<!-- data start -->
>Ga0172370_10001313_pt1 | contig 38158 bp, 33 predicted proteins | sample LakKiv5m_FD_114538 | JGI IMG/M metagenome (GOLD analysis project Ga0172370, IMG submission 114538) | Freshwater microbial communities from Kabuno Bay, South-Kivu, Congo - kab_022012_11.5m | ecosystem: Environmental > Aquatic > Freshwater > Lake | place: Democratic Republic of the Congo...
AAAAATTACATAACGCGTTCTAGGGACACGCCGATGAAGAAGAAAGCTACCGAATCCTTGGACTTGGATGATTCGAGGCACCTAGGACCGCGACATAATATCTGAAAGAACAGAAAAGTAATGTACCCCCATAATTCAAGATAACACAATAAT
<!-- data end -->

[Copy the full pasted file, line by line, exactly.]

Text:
>Ga0172370_10001313_pt1 | contig 38158 bp, 33 predicted proteins | sample LakKiv5m_FD_114538 | JGI IMG/M metagenome (GOLD analysis project Ga0172370, IMG submission 114538) | Freshwater microbial communities from Kabuno Bay, South-Kivu, Congo - kab_022012_11.5m | ecosystem: Environmental > Aquatic > Freshwater > Lake | place: Democratic Republic of the Congo...
AAAAATTACATAACGCGTTCTAGGGACACGCCGATGAAGAAGAAAGCTACCGAATCCTTGGACTTGGATGATTCGAGGCACCTAGGACCGCGACATAATATCTGAAAGAACAGAAAAGTAATGTACCCCCATAATTCAAGATAACACAATAAT